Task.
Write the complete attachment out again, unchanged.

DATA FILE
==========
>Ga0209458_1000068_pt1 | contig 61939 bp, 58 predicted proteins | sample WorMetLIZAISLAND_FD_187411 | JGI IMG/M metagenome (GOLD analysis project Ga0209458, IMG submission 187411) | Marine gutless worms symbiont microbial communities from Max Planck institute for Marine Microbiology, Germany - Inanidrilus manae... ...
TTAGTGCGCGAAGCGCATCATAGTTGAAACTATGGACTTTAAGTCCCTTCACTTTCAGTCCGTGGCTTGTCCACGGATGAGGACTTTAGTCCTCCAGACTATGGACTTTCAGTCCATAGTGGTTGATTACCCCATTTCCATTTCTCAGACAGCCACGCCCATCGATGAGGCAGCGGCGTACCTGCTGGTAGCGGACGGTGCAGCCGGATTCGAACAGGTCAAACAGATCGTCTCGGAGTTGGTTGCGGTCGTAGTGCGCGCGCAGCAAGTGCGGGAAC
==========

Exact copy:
>Ga0209458_1000068_pt1 | contig 61939 bp, 58 predicted proteins | sample WorMetLIZAISLAND_FD_187411 | JGI IMG/M metagenome (GOLD analysis project Ga0209458, IMG submission 187411) | Marine gutless worms symbiont microbial communities from Max Planck institute for Marine Microbiology, Germany - Inanidrilus manae... ...
TTAGTGCGCGAAGCGCATCATAGTTGAAACTATGGACTTTAAGTCCCTTCACTTTCAGTCCGTGGCTTGTCCACGGATGAGGACTTTAGTCCTCCAGACTATGGACTTTCAGTCCATAGTGGTTGATTACCCCATTTCCATTTCTCAGACAGCCACGCCCATCGATGAGGCAGCGGCGTACCTGCTGGTAGCGGACGGTGCAGCCGGATTCGAACAGGTCAAACAGATCGTCTCGGAGTTGGTTGCGGTCGTAGTGCGCGCGCAGCAAGTGCGGGAAC